words by Juliet Johnson // photo by Agnes Lopez
In 2009, when the housing market was at rock bottom, Richard Wolfe and his wife Rebeccah Beller had been house-hunting for months. Independently, they found a single photo of a flat-roofed cube that intrigued them. Presuming it to be a foreclosure, the couple figured a visit couldn’t hurt.
“It felt sad and droopy,” says Rebeccah, “but it had spectacular views, and an imaginative flow.” That whole “sad and droopy” bit wasn’t too far off—the home’s cantilevered beams were sagging. The cube-shaped residence was divided into four towers, connected by a low rise staircase scissoring each floor. Overwhelmed at the work required to fix up such a place, Rebeccah forgot all about it. Richard, however, was captivated, and confided his curiosity to a friend.
When he and his friend went to explore the place together, the friend recognized the structure as a William Morgan build. (Morgan, an award-winning architect, was a pioneer of sustainable design and has three designs included on the American Institute of Architects’ list of Florida’s Top 100 Buildings.) In fact, the “sad and droopy” cube was actually the 1967 Hatcher House: Morgan’s interpretation of renowned architect Le Corbusier’s Villa Shodhan in India.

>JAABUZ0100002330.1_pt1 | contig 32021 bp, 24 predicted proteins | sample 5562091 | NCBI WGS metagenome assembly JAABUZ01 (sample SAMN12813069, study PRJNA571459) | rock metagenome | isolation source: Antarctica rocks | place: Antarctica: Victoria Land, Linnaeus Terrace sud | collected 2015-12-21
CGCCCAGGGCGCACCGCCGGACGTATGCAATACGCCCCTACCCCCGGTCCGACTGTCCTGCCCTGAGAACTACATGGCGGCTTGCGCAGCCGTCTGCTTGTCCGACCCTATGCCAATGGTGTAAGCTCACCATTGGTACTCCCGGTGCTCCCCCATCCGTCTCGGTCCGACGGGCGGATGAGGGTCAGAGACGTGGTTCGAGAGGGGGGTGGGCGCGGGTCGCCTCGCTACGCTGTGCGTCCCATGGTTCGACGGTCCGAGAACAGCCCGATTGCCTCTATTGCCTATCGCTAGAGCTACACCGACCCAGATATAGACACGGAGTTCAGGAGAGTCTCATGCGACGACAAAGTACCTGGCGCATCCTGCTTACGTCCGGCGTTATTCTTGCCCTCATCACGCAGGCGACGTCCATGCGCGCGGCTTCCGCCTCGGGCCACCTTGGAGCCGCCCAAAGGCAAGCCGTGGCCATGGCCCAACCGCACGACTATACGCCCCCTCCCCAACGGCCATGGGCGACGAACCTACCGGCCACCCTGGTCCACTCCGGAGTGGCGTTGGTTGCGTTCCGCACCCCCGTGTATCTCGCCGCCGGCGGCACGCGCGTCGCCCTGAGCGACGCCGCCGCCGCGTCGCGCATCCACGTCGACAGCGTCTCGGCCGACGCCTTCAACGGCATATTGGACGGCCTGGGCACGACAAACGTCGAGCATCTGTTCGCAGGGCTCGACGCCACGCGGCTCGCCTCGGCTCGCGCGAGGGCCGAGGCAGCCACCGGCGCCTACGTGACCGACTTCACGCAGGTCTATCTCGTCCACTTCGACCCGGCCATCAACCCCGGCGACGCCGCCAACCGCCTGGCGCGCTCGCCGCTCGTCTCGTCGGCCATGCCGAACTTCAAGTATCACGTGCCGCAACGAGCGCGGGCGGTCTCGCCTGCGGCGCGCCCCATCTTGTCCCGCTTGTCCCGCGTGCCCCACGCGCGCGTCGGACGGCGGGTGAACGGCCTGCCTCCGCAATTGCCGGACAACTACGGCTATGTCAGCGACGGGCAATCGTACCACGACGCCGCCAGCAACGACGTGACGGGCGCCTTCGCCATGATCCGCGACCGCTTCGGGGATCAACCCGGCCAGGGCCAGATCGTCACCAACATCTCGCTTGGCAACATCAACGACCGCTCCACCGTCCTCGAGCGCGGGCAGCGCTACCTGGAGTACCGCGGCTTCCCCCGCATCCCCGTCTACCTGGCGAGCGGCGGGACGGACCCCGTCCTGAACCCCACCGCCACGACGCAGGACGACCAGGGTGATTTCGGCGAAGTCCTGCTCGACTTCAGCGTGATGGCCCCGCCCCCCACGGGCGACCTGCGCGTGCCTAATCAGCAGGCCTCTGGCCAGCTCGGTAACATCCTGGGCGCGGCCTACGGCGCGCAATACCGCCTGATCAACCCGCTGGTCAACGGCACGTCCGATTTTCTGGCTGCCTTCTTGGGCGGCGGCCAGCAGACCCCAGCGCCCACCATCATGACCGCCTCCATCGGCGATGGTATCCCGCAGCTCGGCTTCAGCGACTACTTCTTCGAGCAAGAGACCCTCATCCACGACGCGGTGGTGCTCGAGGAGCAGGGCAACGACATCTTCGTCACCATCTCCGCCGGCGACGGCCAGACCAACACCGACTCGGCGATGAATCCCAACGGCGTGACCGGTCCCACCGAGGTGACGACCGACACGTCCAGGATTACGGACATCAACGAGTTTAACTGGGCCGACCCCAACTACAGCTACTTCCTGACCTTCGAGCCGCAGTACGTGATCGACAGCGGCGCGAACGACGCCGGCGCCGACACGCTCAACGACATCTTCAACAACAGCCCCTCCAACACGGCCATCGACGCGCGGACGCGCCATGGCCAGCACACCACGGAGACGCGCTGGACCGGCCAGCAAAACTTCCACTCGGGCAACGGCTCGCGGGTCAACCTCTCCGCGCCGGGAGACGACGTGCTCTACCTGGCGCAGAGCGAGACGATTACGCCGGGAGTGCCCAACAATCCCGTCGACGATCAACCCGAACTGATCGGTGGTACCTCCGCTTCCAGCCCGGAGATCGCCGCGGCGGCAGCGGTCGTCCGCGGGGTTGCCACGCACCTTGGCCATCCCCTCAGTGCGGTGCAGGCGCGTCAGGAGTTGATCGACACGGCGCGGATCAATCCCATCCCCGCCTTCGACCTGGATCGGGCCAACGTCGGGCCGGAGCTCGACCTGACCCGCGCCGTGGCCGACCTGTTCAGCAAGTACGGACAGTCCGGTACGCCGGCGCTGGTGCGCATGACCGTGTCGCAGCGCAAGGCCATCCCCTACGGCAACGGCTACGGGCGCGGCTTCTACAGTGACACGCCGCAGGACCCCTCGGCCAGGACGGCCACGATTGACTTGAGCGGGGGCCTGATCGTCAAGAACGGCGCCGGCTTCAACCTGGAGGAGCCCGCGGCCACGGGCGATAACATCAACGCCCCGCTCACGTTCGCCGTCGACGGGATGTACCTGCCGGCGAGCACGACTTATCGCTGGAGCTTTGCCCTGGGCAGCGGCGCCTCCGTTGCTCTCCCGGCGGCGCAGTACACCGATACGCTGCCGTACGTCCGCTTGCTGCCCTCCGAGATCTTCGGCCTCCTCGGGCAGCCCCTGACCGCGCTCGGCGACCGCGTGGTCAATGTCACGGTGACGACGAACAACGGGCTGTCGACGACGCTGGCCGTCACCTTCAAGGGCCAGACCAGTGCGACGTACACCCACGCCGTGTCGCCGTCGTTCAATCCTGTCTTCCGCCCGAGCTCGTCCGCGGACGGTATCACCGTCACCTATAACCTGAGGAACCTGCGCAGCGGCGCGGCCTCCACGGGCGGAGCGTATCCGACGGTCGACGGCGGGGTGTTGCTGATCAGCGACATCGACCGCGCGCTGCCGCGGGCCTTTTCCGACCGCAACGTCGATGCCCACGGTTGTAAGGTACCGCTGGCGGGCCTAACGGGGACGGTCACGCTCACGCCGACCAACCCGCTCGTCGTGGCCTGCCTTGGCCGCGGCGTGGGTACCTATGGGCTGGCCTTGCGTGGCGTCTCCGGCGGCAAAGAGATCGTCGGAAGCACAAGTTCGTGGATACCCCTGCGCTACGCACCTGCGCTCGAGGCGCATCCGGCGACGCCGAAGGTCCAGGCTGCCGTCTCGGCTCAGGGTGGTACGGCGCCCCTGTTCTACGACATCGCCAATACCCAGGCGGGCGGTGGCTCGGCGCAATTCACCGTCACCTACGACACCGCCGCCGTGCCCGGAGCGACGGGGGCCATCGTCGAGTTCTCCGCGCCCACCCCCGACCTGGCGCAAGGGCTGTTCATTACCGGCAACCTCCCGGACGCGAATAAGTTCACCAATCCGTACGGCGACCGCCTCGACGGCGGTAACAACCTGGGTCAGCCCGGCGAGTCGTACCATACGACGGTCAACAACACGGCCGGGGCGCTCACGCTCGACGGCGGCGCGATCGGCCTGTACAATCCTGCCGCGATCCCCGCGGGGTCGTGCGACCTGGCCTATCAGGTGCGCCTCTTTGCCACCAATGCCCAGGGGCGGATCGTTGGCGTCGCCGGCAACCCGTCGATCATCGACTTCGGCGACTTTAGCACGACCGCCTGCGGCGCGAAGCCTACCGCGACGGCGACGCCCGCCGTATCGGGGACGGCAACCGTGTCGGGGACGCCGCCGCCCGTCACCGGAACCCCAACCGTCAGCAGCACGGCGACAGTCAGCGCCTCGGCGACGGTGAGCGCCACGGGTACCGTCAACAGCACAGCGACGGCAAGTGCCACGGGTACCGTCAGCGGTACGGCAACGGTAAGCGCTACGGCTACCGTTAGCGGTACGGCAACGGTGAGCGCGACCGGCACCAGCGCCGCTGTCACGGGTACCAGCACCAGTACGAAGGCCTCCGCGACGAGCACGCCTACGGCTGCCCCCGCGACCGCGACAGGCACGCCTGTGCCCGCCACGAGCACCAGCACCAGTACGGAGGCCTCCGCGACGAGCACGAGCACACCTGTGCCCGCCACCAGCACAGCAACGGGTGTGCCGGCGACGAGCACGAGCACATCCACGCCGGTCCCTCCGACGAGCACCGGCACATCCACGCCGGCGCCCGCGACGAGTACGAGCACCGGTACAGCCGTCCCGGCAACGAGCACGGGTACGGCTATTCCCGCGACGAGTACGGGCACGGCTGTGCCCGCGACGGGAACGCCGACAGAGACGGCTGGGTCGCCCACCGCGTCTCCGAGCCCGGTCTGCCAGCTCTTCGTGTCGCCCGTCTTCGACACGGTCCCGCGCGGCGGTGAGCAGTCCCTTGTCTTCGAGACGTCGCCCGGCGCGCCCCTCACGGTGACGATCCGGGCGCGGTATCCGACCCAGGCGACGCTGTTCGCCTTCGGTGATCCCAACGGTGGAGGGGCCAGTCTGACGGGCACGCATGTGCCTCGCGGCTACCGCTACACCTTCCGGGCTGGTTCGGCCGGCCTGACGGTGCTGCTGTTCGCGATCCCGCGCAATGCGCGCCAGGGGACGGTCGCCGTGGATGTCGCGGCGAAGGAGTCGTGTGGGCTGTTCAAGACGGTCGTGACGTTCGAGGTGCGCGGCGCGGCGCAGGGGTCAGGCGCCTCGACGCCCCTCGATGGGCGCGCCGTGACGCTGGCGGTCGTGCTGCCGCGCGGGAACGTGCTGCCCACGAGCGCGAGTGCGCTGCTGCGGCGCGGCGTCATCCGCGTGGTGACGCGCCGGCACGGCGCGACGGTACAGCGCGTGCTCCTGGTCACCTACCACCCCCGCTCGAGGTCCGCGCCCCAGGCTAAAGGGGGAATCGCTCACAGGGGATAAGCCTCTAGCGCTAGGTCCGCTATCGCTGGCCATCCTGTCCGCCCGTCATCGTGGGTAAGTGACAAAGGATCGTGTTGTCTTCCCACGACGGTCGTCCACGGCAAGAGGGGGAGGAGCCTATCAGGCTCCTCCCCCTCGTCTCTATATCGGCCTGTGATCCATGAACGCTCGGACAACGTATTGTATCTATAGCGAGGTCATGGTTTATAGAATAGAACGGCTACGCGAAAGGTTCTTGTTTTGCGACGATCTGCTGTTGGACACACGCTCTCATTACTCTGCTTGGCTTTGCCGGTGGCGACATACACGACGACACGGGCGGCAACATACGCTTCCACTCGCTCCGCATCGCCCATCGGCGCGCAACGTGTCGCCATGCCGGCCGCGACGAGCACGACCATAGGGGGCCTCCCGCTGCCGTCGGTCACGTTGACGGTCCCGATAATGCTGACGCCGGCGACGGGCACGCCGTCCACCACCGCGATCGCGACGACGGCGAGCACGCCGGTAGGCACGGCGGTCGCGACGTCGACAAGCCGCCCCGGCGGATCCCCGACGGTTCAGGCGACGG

Richard was eager to rescue the iconic modern home; Rebeccah, delighted to see him so enchanted, agreed they would rescue and revive a landmark home, creating a completely modern classic. Despite being asked by their Realtor if their marriage could “survive a house like this,” they forged ahead, surviving bidding wars, financing fumbles and snarls with insuring the “neighborhood eyesore.”
Did we mention the house was uninhabitable?
Undaunted, Richard and Becky met with the original owners to understand the home of 1967. They even met with William Morgan, who weighed in on the renovation. Morgan explained he had deliberately used native Northeast Florida material—coquina stone, cypress and yellow pine. Further, he had designed the home to optimize the same aspects as Villa Shodhan: sun, wind and views. Using a spiral design, 3,600 square feet of interior space is designed proportionally, as a reference to Fibonacci’s numbering sequence of recurrence relation (sort of like the nautilus shell in nature and the Golden Rectangle in architecture).
The couple decided to restore the home’s original floor plan, removing the mirrored tile ceilings and wet bars on every floor that the last “rescuers” had installed. Mercifully, the enormous cage left over from a former resident’s pet squirrel was already dismantled.
Morgan agreed that the lapped cypress siding wasn’t his best idea and, though leery, he could see the benefit of newer, more durable materials—in particular corrugated metal siding. Metal would be lighter (weight is a significant issue with the house’s cantilevered structure), cheaper, more weather- and water-resilient, and would present the same textural element of lapped siding. Plus, it came in red!